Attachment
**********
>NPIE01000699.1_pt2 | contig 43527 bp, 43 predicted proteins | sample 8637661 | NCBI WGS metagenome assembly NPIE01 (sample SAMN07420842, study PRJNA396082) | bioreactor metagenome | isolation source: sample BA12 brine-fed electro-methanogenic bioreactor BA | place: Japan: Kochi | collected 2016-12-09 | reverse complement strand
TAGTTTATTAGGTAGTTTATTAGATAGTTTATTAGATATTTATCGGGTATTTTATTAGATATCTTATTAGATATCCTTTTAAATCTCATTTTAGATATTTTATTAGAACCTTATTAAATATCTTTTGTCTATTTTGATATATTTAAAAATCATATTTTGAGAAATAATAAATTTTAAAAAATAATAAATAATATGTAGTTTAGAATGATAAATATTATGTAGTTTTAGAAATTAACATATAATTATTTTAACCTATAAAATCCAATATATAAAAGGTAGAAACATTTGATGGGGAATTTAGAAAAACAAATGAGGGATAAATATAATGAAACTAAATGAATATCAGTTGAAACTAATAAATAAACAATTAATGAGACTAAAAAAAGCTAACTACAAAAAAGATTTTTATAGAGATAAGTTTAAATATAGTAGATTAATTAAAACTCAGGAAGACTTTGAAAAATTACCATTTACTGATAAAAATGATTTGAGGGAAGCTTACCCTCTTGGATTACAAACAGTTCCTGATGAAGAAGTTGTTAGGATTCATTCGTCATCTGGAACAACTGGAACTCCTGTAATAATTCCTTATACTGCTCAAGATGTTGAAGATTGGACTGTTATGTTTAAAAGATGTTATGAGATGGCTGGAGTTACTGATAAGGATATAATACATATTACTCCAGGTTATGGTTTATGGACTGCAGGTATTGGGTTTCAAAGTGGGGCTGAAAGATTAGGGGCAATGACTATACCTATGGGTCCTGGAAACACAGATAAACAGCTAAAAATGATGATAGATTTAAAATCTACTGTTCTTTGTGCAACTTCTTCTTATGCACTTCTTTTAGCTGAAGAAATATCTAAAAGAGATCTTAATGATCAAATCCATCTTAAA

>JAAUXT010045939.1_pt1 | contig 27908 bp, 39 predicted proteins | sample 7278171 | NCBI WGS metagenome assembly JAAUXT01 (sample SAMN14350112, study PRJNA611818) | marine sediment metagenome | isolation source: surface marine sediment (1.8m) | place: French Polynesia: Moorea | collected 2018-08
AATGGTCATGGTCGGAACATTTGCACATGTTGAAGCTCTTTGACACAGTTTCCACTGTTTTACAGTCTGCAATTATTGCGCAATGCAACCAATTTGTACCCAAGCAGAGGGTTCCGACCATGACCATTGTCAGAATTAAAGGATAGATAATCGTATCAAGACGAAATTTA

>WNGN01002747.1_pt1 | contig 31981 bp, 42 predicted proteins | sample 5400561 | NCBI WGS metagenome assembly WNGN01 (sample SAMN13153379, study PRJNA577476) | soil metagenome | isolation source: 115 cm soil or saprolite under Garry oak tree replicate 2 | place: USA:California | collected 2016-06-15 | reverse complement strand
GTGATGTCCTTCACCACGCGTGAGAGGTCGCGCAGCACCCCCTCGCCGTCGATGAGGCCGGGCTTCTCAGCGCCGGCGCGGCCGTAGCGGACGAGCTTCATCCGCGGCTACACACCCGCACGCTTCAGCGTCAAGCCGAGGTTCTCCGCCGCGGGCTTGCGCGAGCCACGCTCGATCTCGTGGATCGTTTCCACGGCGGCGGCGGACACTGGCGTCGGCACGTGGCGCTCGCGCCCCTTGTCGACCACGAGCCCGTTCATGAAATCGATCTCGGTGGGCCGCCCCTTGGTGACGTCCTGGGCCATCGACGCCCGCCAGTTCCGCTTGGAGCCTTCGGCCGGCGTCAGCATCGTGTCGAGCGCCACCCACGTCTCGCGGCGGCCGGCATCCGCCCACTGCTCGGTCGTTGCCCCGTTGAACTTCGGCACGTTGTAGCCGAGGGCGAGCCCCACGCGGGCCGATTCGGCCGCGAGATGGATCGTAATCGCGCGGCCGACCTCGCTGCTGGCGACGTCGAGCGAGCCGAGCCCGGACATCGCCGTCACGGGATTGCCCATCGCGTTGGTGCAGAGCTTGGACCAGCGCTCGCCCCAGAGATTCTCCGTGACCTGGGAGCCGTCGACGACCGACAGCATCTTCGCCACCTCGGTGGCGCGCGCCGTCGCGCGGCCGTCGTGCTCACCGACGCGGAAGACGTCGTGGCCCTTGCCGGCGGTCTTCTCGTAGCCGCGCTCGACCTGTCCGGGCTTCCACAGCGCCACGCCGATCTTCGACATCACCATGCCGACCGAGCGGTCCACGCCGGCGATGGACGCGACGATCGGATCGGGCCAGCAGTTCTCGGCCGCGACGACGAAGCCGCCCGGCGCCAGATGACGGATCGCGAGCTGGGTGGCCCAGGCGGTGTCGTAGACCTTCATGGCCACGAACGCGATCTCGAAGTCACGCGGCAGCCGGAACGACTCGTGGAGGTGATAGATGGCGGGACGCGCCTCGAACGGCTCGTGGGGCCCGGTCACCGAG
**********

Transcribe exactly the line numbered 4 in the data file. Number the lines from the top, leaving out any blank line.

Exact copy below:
AATGGTCATGGTCGGAACATTTGCACATGTTGAAGCTCTTTGACACAGTTTCCACTGTTTTACAGTCTGCAATTATTGCGCAATGCAACCAATTTGTACCCAAGCAGAGGGTTCCGACCATGACCATTGTCAGAATTAAAGGATAGATAATCGTATCAAGACGAAATTTA